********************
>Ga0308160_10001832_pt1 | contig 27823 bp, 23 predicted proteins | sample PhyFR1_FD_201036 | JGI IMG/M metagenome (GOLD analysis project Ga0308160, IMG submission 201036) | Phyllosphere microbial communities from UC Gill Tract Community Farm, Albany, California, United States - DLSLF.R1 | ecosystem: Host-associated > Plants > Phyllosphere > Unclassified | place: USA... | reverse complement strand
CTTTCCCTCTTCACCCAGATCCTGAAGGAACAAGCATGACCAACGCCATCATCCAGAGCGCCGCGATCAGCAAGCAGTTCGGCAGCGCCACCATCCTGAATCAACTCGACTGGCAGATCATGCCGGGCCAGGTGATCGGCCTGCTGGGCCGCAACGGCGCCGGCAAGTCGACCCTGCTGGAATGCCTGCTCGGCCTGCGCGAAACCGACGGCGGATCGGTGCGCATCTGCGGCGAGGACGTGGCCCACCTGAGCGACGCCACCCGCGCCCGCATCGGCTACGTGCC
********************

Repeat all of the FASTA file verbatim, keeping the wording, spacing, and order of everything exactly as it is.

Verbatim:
>Ga0308160_10001832_pt1 | contig 27823 bp, 23 predicted proteins | sample PhyFR1_FD_201036 | JGI IMG/M metagenome (GOLD analysis project Ga0308160, IMG submission 201036) | Phyllosphere microbial communities from UC Gill Tract Community Farm, Albany, California, United States - DLSLF.R1 | ecosystem: Host-associated > Plants > Phyllosphere > Unclassified | place: USA... | reverse complement strand
CTTTCCCTCTTCACCCAGATCCTGAAGGAACAAGCATGACCAACGCCATCATCCAGAGCGCCGCGATCAGCAAGCAGTTCGGCAGCGCCACCATCCTGAATCAACTCGACTGGCAGATCATGCCGGGCCAGGTGATCGGCCTGCTGGGCCGCAACGGCGCCGGCAAGTCGACCCTGCTGGAATGCCTGCTCGGCCTGCGCGAAACCGACGGCGGATCGGTGCGCATCTGCGGCGAGGACGTGGCCCACCTGAGCGACGCCACCCGCGCCCGCATCGGCTACGTGCC